You can find the video of my talk here (apologies for the backlighting and angle, there wasn’t an ideal place to put the camera).
There was quite a turnout even despite the fact that all the U.Va VSA students came to my seminar!
(Courtesy of Kim Pham Clark)
IV’s Asian American Ministries page has compiled some of the Urbana PANA lounge talks! Right now, mine’s the most recent and at the top of the page! Such an honor to be able to contribute to our ministry resources and the national conversation. Click here to see it!
Also, check out the other speakers’ talks — these men and women are really eminent leaders in the Asian American ministry community. I can hardly believe I’m featured on the same page as any (let alone ALL) of these individuals! It’s an honor to be serving alongside leaders like these.
January 19, 2013 in Uncategorized
Tagged ethnic identity, ethnic specific, justice, repost, sermon, u12, Urbana, video, whole-life discipleship, witness/evangelism
While at Urbana I had the privilege of speaking at the Pan-Asian N. American (PANA) lounge – a place where Asian American students could gather for food, fellowship, and to hear short talks focusing on a big idea that related to intersection of ethnic identity and spiritual life. I was the very last speaker in 4 days of excellent talks. My topic: “Asian America: Divided by God?” or, more bluntly, “Why don’t non-Christian Asian Americans like our Asian fellowship?”
This 10-minute talk is a re-shaped version of my talk at ECAASU back in February. While ECAASU focuses on political activism and cultural awareness, largely from a secular standpoint, Urbana engages these topics from a Christian background. I approached the divide between religious and non-religious Asian Americans from a scriptural standpoint. I called Asian American Christians to re-examine their fears and gifts and to recommit to Christ’s mandate and manner of witness.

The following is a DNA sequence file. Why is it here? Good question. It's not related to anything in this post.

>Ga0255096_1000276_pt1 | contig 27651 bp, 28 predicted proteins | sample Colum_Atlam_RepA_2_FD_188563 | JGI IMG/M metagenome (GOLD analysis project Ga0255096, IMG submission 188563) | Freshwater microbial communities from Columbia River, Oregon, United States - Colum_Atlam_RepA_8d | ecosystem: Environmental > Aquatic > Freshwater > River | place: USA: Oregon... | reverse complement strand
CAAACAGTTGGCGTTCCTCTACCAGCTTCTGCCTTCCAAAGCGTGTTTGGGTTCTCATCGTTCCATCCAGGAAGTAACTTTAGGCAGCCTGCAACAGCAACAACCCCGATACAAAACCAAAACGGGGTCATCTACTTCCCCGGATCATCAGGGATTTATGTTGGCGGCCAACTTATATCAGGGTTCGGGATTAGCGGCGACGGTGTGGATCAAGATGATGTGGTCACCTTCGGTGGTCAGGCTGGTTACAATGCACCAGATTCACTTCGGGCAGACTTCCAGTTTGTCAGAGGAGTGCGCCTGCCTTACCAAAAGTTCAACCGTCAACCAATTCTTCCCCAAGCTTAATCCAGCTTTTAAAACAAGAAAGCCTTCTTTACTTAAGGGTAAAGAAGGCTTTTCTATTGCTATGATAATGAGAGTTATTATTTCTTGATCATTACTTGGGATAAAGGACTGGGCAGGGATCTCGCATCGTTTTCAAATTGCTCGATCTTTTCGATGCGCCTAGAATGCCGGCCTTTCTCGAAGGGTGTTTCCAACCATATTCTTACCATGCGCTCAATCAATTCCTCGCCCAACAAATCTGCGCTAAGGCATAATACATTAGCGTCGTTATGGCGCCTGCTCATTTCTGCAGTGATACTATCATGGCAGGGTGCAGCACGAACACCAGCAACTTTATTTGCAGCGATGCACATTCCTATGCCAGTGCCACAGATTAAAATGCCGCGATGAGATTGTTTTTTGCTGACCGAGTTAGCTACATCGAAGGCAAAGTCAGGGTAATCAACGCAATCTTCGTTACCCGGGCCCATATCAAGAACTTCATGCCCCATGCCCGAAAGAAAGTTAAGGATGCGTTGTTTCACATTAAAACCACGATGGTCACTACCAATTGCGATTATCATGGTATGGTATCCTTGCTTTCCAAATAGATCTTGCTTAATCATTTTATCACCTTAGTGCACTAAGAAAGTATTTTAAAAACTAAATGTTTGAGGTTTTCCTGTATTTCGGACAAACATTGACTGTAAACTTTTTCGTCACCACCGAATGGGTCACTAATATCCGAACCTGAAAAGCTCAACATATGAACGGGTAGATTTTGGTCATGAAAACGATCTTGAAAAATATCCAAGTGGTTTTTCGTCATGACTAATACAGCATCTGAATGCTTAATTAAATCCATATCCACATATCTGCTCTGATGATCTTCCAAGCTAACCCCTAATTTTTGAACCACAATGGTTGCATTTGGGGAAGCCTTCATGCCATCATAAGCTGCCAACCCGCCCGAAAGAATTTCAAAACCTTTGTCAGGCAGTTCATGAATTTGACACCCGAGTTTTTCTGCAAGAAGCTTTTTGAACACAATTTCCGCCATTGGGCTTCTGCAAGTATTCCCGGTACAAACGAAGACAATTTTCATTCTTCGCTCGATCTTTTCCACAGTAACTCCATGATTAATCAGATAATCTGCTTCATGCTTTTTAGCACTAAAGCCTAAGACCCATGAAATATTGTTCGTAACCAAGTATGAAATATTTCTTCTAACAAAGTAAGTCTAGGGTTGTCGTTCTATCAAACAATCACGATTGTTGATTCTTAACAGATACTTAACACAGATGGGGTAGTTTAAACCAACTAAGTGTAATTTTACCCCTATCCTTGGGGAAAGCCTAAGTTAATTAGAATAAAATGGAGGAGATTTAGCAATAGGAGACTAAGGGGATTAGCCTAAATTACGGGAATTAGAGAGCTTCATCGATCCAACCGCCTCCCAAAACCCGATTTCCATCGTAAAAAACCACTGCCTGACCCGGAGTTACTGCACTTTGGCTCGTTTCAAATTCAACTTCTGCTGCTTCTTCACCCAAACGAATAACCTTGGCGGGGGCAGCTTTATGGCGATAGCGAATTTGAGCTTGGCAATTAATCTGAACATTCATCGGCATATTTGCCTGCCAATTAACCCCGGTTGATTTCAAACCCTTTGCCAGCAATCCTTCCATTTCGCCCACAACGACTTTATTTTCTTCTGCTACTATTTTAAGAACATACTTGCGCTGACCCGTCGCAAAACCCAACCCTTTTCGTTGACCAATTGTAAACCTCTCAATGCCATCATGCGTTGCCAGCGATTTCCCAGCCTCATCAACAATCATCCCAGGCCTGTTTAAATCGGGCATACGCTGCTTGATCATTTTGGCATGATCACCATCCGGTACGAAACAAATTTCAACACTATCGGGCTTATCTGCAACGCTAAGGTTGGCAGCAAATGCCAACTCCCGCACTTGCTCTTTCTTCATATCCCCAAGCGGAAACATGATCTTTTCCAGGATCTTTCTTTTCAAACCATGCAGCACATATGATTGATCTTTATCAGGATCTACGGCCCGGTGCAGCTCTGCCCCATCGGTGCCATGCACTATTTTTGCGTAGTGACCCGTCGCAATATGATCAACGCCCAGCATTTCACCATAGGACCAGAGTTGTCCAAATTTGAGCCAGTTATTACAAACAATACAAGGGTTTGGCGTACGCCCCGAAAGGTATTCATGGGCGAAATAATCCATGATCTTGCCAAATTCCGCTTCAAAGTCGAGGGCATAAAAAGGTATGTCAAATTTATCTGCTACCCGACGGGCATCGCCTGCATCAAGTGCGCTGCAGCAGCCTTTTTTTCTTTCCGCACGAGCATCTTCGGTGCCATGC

It seemed to elicit positive response from folks who’ve never heard this topic spoken on before. Some students I know from Duke, as well as student leaders from MIT and the University of Michigan, asked questions about how to embody this kind of culturally-authentic / culturally-effective witness. Again I’m grateful for the chance to speak out of what God has led me through (even though I still feel so far behind where I should be)!
You can see the video here:
At the PANA “Big Idea” speaker stage on the last day of Urbana.
Last Friday, I was thrilled to get the chance to preach at OneWay Christian Fellowship’s large group. OneWay is another chapter of InterVarsity here at U.Va ministering to and through black and African American students – they went before us in terms of doing ethnic-specific ministry here on Grounds! As sibling IV chapters, we staff love to serve each other, invite each other to lead or get to know our students, and share our ministry space as a family. Even in the midst of AIV’s intense fall outreach schedule, I was glad to serve my fellow IV staff worker Charlene as well as get to spend some time with OneWay students.
The inclusion of my story as a son of immigrants/being Asian, as well as a reference of many scholarship-recipients was purposeful. As ethnic specific ministries, we have to get into our context for the Gospel to take root. In fact, our whole sibling chapter/staff model of InterVarsity here at U.Va is very purposeful to engage with the ethnic heritage and context we come from and enter into through ministry. And when I said that OneWay set the tone for some of what AIV does, that’s not just a politician’s compliment, I really mean that. Much of what I learned as an intern, before I received the specific calling to minister to Asian students, was gained from observing OneWay! I can’t say enough how important cross-cultural learning and ministry is for us.
OneWay is in the middle of a 4-week sermon series called “Follow Me” discussing the real, nitty gritty nature of what it means to follow Jesus. No platitudes, no fluffiness, just direct messages and reflection upon what this call means. I was given Luke 14:25-35 as my passage, which is often subtitled “The Cost of Being a Disciple.” You can find the YouTube video of the sermon, embedded here!
Emphasizing a point